Rounding up top reads from around the web, including articles shared by fellow investors in the Financial Horse Facebook Group.
Air tickets between Singapore and Hong Kong on Nov 22 sell out, economy class seats hit S$1,000 (CNA)
Flights from Singapore to Hong Kong on Nov 22 were sold out on Wednesday (Nov 11) several hours after Singapore’s Transport Ministry announced the start date of an air travel bubble between the two cities.
Joe Biden’s memorable visit to Singapore in 2013 included surprise stop at hawker centre (Straits Times)
United States President-elect Joe Biden is perhaps most fondly remembered by Singaporeans for his surprise pit-stop at Adam Road hawker centre while he was on his first official visit to the Republic as vice-president in 2013. At the hawker centre, he and his son-in-law, Mr Howard Krein, drank $3 lime juice, posed for photographs and stopped to chat with diners.
Alibaba’s $56 billion Singles Day record overshadowed by 10% stock plunge as China proposes new regulation (CNBC)
- Alibaba set a new sales record for the annual Singles Day shopping event.
- Singles Day is typically a 24-hour shopping event that takes place on Nov. 11 in China, but this year Alibaba and JD.com began their huge discounts from Nov. 1.
- Alibaba said gross merchandise value (GMV) surpassed 372.3 billion yuan ($56.42 billion) as of 12:30 a.m. Beijing time on Wednesday. That figure is not final.
- But Alibaba and JD.com’s stocks plunged after Beijing released draft rules on Tuesday that, for the first time, defines what constitutes anti-competitive behavior.
- Hong Kong-listed shares of Chinese tech giants Alibaba and Tencent dropped 9.8% and 7.39%, respectively. JD.com also fell 9.2% while Meituan declined 9.67%.%. That came after China’s State Administration for Market Regulation on Tuesday announced a set of draft guidelines aimed at curbing monopolistic behavior on internet platforms.
- Quarantine-free leisure travel between Hong Kong and Singapore will start on Nov. 22, it was announced. Still, shares of major airlines that may benefit from the move were mixed in Wednesday trade.
Shares of major tech companies helped drive the gains. Apple rose 3 percent, Microsoft was up 2.6 percent and Amazon rose 3.4 percent. Shares of such companies, with dominant positions in parts of the economy that are largely immune to the impact of the pandemic, have emerged as popular places for investors to put their cash amid the disruptions this year. But smaller tech firms that stand to benefit from pandemic-induced lockdowns — so-called stay-at-home stocks — also outperformed on Wednesday. Etsy was the best-performing stock in the S&P 500, rising more 9 percent. Zoom Video rose nearly 10 percent. Shopify jumped almost 7 percent.
Pharmaceutical stocks were also big gainers on Wednesday, with the Swiss firm Roche and the French company Sanofi both trading higher. Shares in Pfizer, which on Monday announced strong results for its potential coronavirus vaccine, were down slightly for the day but remain up by nearly 6 percent this week.
But investors largely abandoned companies reliant on a near-term economic improvement, suggesting they may see more headwinds over the coming months. Delta Air Lines and United Airlines fell 5.5 percent and 3.9 percent. American Express, whose affluent customers have drastically reduced business and leisure travel amid the pandemic, fell 4.2 percent. The shopping center owner Simon Property Group fell 6.9 percent, and the chain restaurant owner Darden dropped 5.5 percent.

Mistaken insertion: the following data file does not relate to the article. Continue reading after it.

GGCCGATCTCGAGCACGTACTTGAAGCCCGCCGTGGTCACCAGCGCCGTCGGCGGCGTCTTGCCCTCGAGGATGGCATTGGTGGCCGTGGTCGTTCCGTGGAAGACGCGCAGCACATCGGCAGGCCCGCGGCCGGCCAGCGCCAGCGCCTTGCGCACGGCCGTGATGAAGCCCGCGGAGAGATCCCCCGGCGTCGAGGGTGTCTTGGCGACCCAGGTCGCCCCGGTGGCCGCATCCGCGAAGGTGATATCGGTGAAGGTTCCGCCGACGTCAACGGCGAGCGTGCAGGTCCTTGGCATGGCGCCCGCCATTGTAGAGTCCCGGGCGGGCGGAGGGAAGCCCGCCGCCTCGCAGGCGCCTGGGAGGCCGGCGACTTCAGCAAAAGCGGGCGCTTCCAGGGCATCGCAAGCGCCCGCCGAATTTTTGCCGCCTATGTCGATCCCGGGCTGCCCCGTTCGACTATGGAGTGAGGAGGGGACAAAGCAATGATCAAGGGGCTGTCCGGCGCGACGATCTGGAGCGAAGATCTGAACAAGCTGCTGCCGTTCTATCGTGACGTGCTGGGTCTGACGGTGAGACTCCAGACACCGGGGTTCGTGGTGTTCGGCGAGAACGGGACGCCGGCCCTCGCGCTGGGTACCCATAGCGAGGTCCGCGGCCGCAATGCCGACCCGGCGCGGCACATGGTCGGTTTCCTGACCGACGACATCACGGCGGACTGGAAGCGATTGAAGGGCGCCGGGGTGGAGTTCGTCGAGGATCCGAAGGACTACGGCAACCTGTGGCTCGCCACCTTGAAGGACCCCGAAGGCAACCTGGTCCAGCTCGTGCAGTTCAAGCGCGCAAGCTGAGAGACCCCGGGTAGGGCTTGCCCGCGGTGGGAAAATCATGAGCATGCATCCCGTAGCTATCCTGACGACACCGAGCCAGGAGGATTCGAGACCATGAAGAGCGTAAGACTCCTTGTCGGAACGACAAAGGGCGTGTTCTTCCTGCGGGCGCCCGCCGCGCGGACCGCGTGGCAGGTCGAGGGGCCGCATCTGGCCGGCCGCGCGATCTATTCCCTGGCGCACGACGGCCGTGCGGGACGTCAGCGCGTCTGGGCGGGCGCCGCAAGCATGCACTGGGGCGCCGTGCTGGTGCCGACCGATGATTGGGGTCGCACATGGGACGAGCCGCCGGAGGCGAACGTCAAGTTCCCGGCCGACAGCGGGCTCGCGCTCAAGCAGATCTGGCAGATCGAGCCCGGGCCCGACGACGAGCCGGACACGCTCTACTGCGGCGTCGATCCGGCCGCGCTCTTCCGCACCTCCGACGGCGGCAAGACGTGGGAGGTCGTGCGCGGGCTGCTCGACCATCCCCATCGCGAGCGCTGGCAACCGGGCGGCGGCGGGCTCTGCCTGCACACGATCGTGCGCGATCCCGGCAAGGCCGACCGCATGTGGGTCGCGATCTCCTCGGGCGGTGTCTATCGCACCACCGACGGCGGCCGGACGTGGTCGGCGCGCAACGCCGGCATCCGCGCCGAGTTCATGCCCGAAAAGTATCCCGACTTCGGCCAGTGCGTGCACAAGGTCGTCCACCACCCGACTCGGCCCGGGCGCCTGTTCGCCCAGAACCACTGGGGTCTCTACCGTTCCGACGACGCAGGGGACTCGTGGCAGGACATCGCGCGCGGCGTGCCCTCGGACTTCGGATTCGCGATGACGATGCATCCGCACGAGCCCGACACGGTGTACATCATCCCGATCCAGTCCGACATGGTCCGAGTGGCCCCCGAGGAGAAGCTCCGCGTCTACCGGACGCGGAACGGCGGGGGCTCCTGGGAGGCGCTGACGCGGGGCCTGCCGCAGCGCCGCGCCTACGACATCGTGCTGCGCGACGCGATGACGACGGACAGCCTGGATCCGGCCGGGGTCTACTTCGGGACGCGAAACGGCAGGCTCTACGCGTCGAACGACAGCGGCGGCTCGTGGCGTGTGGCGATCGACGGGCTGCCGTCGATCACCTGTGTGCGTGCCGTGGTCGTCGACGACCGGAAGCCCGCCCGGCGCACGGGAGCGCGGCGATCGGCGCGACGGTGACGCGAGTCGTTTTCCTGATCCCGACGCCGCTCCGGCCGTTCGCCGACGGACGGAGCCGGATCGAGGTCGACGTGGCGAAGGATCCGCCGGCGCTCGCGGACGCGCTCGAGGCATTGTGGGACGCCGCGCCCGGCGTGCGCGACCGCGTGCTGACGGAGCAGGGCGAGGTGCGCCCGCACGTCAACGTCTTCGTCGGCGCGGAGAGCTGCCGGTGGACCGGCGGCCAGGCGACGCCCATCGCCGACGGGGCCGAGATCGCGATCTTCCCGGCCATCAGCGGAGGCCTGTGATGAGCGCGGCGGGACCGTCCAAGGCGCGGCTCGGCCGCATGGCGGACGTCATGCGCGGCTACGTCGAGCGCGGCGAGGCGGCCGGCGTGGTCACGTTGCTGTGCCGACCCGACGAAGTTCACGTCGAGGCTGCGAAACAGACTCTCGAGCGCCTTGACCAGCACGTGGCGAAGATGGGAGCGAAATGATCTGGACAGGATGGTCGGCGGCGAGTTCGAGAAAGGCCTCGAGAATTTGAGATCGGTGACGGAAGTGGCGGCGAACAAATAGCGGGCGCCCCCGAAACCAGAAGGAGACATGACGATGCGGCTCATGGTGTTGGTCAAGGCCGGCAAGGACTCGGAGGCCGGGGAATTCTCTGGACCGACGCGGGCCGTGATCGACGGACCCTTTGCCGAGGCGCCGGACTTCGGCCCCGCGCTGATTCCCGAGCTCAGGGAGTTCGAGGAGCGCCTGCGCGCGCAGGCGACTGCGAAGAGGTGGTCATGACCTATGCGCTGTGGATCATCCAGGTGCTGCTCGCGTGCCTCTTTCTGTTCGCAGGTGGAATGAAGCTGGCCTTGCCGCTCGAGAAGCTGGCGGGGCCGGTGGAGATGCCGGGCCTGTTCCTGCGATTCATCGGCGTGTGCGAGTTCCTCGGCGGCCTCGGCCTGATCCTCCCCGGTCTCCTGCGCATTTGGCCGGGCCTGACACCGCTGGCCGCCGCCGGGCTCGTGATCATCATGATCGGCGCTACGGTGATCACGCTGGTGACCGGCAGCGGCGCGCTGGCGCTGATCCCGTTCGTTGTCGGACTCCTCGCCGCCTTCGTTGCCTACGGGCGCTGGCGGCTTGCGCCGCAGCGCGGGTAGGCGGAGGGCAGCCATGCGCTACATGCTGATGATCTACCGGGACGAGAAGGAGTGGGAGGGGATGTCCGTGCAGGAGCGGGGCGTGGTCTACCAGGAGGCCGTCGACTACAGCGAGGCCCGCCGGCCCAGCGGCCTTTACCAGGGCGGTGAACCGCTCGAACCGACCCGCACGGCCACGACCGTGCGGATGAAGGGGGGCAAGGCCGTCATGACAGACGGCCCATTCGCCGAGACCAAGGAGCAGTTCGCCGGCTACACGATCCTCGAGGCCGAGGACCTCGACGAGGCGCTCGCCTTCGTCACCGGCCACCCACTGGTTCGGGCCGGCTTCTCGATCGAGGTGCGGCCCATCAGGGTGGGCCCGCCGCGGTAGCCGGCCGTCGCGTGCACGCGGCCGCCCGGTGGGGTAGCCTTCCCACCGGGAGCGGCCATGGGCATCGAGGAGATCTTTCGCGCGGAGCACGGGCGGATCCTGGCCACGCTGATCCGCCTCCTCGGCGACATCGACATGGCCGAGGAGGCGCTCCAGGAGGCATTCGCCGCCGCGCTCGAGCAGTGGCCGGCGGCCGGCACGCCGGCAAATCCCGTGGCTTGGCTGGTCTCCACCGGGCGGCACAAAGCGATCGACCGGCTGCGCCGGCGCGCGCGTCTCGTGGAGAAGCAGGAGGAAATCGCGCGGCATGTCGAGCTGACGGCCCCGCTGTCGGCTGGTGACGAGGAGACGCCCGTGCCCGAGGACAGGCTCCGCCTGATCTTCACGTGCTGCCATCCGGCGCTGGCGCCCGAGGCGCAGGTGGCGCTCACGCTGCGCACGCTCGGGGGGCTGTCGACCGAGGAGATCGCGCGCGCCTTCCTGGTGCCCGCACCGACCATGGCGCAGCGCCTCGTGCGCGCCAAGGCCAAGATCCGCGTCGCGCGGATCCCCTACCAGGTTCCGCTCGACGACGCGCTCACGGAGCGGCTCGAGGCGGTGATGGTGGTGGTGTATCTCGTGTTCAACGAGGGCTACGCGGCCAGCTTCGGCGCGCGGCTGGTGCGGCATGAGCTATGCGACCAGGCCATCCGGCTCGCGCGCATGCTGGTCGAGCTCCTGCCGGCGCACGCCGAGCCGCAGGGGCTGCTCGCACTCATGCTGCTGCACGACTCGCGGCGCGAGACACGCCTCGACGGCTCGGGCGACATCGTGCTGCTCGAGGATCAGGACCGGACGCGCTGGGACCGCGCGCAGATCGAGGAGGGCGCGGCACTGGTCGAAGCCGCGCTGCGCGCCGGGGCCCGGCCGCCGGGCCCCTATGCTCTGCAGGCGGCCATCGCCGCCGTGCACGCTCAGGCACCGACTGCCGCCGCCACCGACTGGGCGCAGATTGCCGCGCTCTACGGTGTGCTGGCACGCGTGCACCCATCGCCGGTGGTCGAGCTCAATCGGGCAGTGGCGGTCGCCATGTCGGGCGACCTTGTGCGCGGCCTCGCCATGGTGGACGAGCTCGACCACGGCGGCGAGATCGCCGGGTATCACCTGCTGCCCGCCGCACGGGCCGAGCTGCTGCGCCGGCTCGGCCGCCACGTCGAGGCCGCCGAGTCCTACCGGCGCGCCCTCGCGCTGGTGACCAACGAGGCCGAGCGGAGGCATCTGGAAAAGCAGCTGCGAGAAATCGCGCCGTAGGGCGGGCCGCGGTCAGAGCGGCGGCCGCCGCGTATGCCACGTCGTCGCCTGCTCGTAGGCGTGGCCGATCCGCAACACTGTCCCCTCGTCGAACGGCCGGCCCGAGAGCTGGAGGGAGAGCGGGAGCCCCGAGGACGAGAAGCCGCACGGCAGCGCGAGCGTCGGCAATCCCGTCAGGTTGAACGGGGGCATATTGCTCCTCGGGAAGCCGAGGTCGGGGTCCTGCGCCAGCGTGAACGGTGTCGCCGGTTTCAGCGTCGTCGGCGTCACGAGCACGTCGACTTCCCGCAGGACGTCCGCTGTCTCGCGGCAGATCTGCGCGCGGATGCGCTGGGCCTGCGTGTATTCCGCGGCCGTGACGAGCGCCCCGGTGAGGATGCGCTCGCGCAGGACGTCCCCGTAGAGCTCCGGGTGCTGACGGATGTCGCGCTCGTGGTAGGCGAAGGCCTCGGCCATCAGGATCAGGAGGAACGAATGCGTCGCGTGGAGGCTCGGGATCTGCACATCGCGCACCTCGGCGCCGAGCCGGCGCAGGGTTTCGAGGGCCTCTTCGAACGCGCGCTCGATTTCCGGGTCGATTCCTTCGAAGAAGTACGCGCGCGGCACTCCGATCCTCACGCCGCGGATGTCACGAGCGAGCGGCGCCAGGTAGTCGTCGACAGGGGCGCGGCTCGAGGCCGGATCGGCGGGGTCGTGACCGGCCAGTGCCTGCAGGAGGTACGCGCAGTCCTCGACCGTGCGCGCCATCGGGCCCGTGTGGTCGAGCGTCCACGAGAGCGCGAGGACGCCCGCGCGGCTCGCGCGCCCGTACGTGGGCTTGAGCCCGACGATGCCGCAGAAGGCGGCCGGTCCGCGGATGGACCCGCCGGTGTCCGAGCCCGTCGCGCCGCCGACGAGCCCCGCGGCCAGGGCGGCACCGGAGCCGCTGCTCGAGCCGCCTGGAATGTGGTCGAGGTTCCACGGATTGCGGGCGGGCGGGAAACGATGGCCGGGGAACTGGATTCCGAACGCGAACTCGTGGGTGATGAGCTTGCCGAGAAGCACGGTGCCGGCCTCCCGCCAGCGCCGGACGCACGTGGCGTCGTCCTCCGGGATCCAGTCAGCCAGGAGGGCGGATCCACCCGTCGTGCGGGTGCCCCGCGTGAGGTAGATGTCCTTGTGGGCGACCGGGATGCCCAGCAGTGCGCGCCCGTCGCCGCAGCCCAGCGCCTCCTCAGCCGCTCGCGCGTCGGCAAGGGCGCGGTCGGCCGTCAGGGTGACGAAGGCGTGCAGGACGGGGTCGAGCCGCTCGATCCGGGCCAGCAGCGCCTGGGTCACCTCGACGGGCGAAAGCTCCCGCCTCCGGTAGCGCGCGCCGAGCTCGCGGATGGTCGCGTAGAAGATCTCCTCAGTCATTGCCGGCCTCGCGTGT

Many of those companies, however, were merely giving back some of the outsize gains logged since Monday, when Pfizer announced that its potential coronavirus vaccine was more than 90 percent effective according to early data. Such a high efficacy rate was much better than many had expected, raising the prospect of a faster transition to economic normalcy.
Singapore Airlines’ share price rose as much as 21 per cent during intraday trading to a five-month high on Tuesday (Nov 10), as markets rallied on news that a vaccine candidate was 90 per cent effective in treating COVID-19 patients, fuelling hopes for a return to normal. SIA’s share price rose to a high of S$4.15, before closing up 14 per cent at S$3.91. This is the first time since June that SIA’s share price has risen above S$4 .
On Monday, US drugmaker Pfizer said its experimental COVID-19 vaccine was more than 90 per cent effective, a major victory in the fight against a pandemic that has killed more than a million people and battered economies. Airline shares in Asia jumped in hopes that people may be able to travel again, with Japan Airlines increasing by more than 20 per cent and Cathay Pacific by 14 per cent.
Lyft’s revenue falls, but the company says riders are slowly returning.
Hopes for a return of the 737 Max and a vaccine have Boeing’s shares rallying.
United Airlines will return to J.F.K. after a five-year absence.
A European agreement helps clear the way to spend stimulus money.
AMC offers private theater rentals to attract moviegoers.
Spotify goes deeper into podcasting with the $235 million purchase of Megaphone.
Beyond Meat tumbles after an unexpected loss and McDonald’s entry into plant-based products.
Stocks halt their rally with the S&P 500 just short of a record.
With so much suffering from pandemic fallout, we have also observed how investors so quickly rewarded stocks whose business models aligned with remote work and life. Zoom, Peloton, Nintendo, Teledoc, and Netflix easily fit that description. However, there have also been a multitude of firms that presciently adopted technologies that would become essential to Covid-world success, and those who pivoted, stretched and even reconfigured their pre-pandemic strategy, product lines, and services in ways that were unthinkable a half year (or a lifetime) ago.